Tuhina Adit Maark is a Postdoctoral Research Associate at Brown University's School of Engineering since September 2012. Following her Masters in Chemistry from Indian Institute of Technology (IIT) – Bombay, India, she carried out her Ph.D. at National Chemical Laboratory, India under the guidance of Director, Prof. Sourav Pal. Her doctoral work was on computational study of hydrogen storage materials for fuel cells, with specific focus on complex metal hydrides, magnesium hydride, and metal-organic frameworks. She also contributed to a joint Indo-EU project "New materials for hydrogen powered applications". During her Ph.D. she was awarded Senior Research Fellowship by the Council of Scientific and Industrial Research, India. Tuhina is a Swedish Institute Fellow and performed her postdoctoral research at Uppsala University with Prof. Rajeev Ahuja where she continued her work on hydrogen storage and started a joint collaboration with Center for Nanotechonology, University of Bahrain, UAE on application of TiNi alloy as an electrode in Li ion batteries. Currently at Brown University Tuhina is a part of an ARO-MURI funded project, studying the effects of externally applied stress on the catalytic properties of transition metals for electrocatalytic conversion of CO2 to CO.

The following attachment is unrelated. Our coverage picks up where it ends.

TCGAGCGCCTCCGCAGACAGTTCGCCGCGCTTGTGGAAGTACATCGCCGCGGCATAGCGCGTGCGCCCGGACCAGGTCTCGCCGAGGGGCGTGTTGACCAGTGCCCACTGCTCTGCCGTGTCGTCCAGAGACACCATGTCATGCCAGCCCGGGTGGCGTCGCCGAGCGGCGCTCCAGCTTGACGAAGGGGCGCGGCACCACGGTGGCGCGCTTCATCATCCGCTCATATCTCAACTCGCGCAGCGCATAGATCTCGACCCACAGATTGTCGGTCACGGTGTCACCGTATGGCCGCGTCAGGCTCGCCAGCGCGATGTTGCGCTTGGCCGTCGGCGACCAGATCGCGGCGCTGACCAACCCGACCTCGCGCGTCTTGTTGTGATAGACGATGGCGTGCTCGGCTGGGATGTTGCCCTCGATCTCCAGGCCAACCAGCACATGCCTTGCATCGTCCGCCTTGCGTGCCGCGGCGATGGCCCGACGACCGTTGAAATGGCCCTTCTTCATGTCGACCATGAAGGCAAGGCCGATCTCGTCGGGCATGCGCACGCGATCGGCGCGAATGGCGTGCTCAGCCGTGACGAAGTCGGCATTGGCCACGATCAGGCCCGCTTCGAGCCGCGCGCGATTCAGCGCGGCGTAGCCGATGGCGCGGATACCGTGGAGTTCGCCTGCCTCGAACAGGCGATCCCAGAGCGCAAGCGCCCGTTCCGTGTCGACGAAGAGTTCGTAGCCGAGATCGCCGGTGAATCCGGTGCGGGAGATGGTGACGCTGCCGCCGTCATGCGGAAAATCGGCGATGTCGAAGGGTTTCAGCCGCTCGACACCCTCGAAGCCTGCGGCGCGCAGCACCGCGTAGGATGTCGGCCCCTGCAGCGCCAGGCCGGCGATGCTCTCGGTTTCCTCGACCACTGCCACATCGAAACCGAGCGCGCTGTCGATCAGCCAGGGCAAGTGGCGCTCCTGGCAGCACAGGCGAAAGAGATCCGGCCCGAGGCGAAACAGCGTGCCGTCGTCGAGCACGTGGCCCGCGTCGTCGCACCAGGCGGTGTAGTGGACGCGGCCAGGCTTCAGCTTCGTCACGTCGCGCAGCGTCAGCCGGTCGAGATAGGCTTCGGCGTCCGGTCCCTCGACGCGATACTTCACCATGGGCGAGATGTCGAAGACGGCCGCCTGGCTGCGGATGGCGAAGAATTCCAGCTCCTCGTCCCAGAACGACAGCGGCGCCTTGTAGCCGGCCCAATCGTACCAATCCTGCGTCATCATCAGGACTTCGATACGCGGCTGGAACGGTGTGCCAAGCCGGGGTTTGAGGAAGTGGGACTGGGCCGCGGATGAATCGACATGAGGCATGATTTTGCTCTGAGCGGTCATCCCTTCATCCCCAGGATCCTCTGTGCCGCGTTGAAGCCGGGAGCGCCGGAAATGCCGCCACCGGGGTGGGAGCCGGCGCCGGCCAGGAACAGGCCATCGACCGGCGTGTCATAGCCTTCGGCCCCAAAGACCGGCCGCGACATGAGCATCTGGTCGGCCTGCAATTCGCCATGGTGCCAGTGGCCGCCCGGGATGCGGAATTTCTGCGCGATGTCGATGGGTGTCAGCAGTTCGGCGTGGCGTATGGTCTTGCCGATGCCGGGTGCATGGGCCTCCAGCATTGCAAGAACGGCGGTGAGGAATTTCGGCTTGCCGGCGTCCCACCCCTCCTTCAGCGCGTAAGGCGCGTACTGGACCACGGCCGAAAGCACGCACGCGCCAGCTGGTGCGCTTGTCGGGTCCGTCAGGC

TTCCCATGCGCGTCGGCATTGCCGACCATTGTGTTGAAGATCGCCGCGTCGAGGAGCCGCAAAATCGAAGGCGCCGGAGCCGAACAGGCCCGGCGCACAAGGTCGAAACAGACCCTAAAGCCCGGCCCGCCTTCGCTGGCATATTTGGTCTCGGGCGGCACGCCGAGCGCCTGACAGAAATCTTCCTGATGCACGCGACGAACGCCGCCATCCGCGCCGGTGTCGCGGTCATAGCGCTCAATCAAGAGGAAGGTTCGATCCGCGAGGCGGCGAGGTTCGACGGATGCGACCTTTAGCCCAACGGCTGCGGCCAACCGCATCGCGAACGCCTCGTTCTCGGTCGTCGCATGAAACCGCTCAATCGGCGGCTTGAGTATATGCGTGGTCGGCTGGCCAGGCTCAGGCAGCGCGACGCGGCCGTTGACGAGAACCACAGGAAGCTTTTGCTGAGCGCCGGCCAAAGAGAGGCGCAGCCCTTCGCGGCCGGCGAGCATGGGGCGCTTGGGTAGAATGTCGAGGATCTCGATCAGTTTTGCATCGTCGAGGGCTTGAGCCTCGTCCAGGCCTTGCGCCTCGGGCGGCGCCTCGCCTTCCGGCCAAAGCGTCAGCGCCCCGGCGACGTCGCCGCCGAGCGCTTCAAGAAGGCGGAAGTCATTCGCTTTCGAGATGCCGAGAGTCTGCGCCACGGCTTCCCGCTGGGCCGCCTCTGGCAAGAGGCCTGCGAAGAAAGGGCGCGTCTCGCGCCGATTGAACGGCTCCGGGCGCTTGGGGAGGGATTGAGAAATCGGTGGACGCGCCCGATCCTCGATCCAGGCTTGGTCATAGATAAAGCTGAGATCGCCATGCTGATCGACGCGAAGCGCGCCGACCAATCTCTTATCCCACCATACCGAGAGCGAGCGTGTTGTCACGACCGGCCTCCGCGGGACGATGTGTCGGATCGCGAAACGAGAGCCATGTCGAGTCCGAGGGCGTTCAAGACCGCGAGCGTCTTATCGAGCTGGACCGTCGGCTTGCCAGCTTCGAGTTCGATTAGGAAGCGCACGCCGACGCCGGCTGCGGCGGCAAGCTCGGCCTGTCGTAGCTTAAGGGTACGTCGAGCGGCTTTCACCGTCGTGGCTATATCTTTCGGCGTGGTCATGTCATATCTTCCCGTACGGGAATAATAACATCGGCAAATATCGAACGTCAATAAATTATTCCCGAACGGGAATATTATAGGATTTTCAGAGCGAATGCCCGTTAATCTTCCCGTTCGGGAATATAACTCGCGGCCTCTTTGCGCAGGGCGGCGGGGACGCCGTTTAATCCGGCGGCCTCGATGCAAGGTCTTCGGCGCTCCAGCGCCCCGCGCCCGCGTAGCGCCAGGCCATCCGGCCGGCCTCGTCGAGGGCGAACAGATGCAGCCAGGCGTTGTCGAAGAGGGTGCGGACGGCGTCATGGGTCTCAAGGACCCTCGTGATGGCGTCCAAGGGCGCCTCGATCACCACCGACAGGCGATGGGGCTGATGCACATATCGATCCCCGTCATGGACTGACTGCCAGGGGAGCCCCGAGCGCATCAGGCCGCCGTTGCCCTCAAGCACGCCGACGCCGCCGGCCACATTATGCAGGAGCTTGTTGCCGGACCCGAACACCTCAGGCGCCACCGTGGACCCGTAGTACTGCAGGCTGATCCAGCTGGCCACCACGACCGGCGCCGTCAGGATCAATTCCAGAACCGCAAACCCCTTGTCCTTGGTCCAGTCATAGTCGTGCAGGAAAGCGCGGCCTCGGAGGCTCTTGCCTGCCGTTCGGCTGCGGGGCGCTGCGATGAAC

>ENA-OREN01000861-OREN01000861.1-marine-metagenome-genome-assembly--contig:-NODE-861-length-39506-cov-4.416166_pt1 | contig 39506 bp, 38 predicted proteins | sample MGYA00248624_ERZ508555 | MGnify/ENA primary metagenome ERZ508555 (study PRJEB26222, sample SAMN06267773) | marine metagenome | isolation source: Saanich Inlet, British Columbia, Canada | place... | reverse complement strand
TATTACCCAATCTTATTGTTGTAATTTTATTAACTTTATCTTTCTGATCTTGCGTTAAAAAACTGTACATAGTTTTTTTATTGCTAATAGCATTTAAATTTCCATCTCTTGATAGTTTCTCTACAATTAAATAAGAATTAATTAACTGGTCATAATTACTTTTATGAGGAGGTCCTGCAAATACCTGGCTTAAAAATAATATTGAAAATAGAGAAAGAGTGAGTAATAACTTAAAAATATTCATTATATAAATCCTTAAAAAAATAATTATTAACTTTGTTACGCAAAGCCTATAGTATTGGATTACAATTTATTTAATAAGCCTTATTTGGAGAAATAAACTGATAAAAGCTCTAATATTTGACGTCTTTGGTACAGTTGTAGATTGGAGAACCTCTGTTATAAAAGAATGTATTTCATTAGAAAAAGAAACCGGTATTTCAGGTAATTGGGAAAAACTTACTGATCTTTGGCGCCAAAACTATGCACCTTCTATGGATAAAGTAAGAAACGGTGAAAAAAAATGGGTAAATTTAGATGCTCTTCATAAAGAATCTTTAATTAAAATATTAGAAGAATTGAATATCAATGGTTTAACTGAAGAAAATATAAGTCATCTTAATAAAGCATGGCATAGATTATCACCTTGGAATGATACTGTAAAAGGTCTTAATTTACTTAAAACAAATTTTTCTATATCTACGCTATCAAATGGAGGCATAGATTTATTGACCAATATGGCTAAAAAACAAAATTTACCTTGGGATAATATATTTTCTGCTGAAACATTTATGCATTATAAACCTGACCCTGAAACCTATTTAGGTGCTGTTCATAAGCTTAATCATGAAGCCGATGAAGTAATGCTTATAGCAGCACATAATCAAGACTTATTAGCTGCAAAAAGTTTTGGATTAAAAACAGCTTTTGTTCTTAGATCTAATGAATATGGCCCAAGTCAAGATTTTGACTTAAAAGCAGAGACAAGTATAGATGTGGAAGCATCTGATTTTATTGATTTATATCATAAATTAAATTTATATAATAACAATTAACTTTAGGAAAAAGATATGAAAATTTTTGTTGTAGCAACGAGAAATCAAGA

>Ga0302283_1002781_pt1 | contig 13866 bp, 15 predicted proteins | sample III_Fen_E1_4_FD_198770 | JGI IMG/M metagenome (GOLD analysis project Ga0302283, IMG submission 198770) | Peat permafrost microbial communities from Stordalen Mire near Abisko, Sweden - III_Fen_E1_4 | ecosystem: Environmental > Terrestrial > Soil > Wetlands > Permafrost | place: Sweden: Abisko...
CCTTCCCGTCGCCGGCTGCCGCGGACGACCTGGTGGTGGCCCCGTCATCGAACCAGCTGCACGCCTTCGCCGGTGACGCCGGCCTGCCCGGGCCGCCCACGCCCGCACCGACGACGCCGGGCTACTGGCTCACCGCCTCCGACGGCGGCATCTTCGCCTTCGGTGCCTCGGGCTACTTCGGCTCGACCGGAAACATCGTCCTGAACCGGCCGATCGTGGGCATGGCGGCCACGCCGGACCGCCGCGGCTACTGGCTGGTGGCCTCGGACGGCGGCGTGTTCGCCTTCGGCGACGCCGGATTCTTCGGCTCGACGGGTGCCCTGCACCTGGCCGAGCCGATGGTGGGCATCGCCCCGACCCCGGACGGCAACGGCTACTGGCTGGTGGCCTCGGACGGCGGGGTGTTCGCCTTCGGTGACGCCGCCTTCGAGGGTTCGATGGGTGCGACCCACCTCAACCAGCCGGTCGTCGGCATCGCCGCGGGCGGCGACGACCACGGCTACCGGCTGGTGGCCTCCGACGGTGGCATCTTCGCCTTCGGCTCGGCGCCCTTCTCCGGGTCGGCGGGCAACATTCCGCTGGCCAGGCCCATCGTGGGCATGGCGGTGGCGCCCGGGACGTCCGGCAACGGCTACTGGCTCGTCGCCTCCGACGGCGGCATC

Postdoctoral Research Associate